log in to manage your profile and account
- Create your account
- Receive up-to-date newsletters
- Set up text alerts
Published: Sunday, June 28, 2015 @ 12:05 AM
Updated: Sunday, June 28, 2015 @ 12:05 AM
Eric Elwell’s fascination with weather began at an early age.
While other 3-year-olds would be more inclined to hide under the covers when a thunderstorm rumbled through, Elwell would gaze out of his window, waiting for the next lightning strike and the ensuing thunderclap. By high school, Elwell said he was “the nerd weather geek” who could identify every type of cloud formation.
On Monday, June 29, Elwell joins WHIO-TV’s StormCenter 7 as chief meteorologist. His first weather segment for WHIO-TV is scheduled during the 6 p.m. Monday newscast.
Elwell, 42, comes to Dayton after serving as a meteorologist in Columbus for 17 years, first as chief meteorologist for the Ohio News Network from 1998-2012, then as weekend meteorologist for WBNS-TV since 2012. Before his Columbus experiences, he served as meteorologist for a television station in Wichita, Kansas and as a weekend weathercaster in Tupelo, Mississippi while attending Mississippi State University, where he obtained a bachelor’s degree in geosciences/broadcast meteorology in 1995.
“I don’t remember ever wanting to do anything else,” Elwell said of his profession. “This is more than a job to me — it’s my hobby, and it’s my passion.”
Ohio weather has its idiosyncrasies, as any resident of the Miami Valley can attest. “Big snow, big tornadoes, big ice storms — we get it all,” Elwell said.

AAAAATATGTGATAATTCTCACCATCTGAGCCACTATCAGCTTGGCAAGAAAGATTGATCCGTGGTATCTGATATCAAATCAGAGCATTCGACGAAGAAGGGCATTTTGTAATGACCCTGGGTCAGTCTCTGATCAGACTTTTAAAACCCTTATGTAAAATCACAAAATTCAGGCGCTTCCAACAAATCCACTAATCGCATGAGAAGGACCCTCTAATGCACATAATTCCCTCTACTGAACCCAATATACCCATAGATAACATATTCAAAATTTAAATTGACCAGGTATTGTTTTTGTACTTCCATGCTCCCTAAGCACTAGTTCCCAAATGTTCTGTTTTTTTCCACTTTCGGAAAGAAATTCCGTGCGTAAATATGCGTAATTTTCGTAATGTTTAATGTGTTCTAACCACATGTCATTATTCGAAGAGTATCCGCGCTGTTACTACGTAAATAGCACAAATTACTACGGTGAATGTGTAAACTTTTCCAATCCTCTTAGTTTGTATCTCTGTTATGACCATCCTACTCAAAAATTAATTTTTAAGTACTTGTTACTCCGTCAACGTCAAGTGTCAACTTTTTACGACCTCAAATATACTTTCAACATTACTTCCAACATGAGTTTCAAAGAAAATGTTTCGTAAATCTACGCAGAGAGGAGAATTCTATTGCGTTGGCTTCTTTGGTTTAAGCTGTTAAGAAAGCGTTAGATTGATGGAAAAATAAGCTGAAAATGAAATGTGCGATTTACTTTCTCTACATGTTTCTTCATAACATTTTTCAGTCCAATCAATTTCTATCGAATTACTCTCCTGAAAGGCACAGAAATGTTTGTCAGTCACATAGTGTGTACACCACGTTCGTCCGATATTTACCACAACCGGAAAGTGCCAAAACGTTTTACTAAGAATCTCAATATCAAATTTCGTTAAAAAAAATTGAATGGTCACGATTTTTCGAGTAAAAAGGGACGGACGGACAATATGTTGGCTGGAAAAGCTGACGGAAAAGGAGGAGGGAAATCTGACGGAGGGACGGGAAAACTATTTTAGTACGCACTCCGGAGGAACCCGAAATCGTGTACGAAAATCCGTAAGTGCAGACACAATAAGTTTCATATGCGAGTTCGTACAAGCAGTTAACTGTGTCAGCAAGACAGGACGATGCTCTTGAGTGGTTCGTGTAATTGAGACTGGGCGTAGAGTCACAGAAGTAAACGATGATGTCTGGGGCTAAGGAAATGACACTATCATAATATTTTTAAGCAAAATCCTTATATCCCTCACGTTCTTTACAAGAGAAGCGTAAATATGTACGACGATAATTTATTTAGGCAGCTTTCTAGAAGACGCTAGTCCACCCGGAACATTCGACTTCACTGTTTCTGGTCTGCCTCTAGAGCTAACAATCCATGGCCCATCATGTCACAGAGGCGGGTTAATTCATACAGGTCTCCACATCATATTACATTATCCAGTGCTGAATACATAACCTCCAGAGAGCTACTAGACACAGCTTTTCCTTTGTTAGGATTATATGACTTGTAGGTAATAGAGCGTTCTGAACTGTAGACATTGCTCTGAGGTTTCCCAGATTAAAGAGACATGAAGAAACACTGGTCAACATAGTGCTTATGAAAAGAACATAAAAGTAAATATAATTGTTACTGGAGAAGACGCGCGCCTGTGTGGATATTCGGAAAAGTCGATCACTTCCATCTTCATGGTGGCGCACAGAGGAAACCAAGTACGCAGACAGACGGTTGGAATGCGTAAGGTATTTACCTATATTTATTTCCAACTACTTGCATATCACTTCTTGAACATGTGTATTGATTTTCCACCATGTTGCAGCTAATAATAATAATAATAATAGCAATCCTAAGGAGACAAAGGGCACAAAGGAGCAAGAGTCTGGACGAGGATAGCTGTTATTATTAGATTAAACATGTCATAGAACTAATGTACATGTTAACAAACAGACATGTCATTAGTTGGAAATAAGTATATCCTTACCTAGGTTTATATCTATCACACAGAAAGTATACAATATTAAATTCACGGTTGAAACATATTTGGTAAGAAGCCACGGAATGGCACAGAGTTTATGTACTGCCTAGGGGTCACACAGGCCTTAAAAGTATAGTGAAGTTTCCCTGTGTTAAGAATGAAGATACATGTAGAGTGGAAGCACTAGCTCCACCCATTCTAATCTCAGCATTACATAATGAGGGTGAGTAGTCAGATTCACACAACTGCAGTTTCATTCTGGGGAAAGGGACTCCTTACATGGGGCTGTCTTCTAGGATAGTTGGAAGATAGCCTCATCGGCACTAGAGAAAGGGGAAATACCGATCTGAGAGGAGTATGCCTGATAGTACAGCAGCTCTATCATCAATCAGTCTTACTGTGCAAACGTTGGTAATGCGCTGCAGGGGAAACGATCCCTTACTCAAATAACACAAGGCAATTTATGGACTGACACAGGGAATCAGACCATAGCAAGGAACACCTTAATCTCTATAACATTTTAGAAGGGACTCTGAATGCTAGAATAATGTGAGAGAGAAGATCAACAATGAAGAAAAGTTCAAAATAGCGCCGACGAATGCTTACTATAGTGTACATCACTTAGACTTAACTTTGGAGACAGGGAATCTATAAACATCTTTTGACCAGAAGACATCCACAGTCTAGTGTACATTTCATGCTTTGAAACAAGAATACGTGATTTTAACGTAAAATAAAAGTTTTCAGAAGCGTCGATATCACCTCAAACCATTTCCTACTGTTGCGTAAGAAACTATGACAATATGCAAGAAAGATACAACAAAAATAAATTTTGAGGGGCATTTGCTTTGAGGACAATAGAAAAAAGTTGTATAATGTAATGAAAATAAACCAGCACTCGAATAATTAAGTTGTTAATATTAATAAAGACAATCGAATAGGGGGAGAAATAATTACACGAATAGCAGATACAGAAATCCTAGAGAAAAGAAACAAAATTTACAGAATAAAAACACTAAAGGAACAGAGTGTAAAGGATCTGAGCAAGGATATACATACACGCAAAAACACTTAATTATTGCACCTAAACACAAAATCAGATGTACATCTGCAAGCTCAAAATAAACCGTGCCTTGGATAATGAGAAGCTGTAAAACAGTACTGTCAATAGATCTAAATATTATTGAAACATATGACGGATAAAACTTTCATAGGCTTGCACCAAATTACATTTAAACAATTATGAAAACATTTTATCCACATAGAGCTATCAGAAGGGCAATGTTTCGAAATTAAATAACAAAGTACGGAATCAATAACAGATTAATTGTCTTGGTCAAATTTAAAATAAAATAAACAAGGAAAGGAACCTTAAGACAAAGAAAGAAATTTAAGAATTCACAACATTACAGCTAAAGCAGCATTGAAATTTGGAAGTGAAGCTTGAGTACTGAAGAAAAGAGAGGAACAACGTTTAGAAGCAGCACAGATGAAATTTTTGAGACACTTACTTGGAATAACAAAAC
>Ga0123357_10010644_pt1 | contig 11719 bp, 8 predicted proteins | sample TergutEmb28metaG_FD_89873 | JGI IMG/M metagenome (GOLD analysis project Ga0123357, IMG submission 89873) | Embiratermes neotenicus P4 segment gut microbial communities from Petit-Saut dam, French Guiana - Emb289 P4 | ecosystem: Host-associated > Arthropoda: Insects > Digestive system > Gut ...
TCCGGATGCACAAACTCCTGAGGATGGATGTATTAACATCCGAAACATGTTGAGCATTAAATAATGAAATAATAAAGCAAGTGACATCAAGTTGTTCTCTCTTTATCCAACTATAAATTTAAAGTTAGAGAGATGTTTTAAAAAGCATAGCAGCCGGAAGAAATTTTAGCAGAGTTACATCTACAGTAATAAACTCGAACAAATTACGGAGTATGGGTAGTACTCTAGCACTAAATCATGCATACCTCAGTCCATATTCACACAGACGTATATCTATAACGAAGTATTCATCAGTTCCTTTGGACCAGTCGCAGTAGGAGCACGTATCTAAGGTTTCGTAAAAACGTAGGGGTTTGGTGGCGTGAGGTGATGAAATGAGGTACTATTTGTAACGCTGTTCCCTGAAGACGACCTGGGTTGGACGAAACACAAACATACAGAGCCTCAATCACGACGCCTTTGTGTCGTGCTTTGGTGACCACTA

Elwell has kept close tabs on this region’s weather since starting in Columbus in 1998, since weather systems tend to track west to east and Dayton’s weather can be Columbus’ weather in an hour or two. His experience in Columbus has led Elwell to believe there’s something to the conventional wisdom that the I-70 corridor acts as a line of demarcation for many weather patterns, especially in the winter.
During his stint in Kansas, Elwell engaged in some “storm-chasing” in the name of weather research when powerful cells swept through the state. He has seen three tornadoes relatively up close and personal, each one rumbling through open fields and doing little damage. The experience left him with heightened respect for Mother Nature’s power.
Elwell will blend his training and experience with a knack for social media to give viewers and web surfers insights that go beyond the forecast. The meteorologist launched the Ohio News Network weather department’s Facebook, Twitter and other social media pages. And at WBNS-TV, he has developed and produced a series of web videos called “Behind the Weather” to explain forecast models and weather phenomena on social-media outlets.
The study of weather has seen significant advances in technology, especially in forecast models, Elwell said. But he acknowledges meteorology remains “an inexact science.” While technology has given meteorologists many tools to predict weather outcomes based on what has happened under similar conditions and patterns, that technology has its limitations, Elwell said.
“At the end of the day, the weather is going to do what the weather is going to do, even though we do have a lot more technology now to help us figure it out,” Elwell said.